California's offense suffered a significant setback when Tre Watson was lost due to a season-ending knee injury in early September last fall. However, Watson's absence created an opportunity for someone to step up, and Laird seized the chance to claim the top spot in the backfield. After recording only 11 career carries prior to 2017, Laird handled 191 attempts for 1,127 yards and eight scores. He was also a valuable outlet of the backfield for quarterback Ross Bowers, catching 45 passes for 322 yards.
39. Jamauri Bogan, Western Michigan
The Broncos lose standout Jarvion Franklin, but coach Tim Lester's ground attack remains strong with the one-two punch of Bogan and LeVante Bellamy. Bogan rushed for 589 yards as Franklin's backup last fall but recorded 1,051 yards in 2015 and 923 in '16.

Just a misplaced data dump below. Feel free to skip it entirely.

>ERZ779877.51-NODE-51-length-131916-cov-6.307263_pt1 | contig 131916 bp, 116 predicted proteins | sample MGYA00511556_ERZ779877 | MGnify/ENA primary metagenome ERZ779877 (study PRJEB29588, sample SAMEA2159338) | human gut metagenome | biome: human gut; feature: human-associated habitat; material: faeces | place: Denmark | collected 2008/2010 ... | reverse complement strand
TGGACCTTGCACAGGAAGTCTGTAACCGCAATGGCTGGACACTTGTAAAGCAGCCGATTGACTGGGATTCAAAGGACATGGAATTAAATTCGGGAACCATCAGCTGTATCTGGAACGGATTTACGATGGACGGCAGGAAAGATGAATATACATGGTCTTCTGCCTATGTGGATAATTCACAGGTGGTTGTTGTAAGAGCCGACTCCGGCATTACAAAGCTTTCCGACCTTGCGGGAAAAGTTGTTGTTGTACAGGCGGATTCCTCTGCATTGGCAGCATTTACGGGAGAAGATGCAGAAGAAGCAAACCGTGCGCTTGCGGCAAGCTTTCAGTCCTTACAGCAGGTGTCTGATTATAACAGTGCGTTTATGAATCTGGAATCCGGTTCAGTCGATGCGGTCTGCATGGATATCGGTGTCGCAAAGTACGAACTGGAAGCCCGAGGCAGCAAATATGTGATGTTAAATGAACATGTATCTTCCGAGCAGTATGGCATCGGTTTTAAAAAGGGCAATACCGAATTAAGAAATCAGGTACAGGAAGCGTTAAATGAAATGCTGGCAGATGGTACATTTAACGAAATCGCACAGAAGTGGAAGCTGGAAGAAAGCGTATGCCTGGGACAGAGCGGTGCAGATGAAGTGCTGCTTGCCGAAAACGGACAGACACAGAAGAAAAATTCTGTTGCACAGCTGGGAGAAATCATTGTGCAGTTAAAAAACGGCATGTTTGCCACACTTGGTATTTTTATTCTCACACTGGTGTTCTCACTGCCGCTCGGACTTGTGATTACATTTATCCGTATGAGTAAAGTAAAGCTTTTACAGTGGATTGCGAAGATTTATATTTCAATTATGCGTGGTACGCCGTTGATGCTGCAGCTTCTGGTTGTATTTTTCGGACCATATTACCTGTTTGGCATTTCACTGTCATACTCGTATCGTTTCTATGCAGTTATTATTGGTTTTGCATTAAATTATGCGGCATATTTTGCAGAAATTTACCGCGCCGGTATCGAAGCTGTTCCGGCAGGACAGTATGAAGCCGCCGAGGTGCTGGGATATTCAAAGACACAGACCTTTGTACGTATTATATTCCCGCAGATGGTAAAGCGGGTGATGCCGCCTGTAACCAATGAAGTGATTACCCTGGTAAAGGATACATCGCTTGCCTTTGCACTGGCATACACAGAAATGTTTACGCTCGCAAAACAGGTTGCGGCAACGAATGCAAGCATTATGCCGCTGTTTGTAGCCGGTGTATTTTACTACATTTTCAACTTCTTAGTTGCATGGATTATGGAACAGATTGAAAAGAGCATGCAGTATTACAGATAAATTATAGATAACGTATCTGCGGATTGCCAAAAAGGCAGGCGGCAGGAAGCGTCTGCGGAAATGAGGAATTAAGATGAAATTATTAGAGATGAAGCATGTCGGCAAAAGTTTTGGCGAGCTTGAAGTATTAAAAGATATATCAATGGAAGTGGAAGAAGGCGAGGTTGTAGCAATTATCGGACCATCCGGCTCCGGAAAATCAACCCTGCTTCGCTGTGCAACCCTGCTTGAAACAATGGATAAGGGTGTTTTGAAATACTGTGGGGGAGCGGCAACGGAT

38. Stephen Carr, USC
The Trojans will have a new No. 1 running back after Ronald Jones departed Los Angeles for the NFL. Assuming Carr is fully recovered from offseason back surgery, the sophomore seems poised to have a breakout year. As the top backup to Jones last season, Carr recorded 363 yards and three touchdowns on just 65 carries and caught 17 passes for 188 yards. The California native ranked as a five-star prospect in the 2017 signing class.
37. A.J. Ouellette, Ohio
Ouellette rebounded in a big way after missing nearly all of the 2016 season due to injury. In 13 appearances, Ouellette led the Ohio ground attack by rushing for 1,006 yards and seven scores. The 1,000-yard campaign was the first by Ouellette of his career in Athens.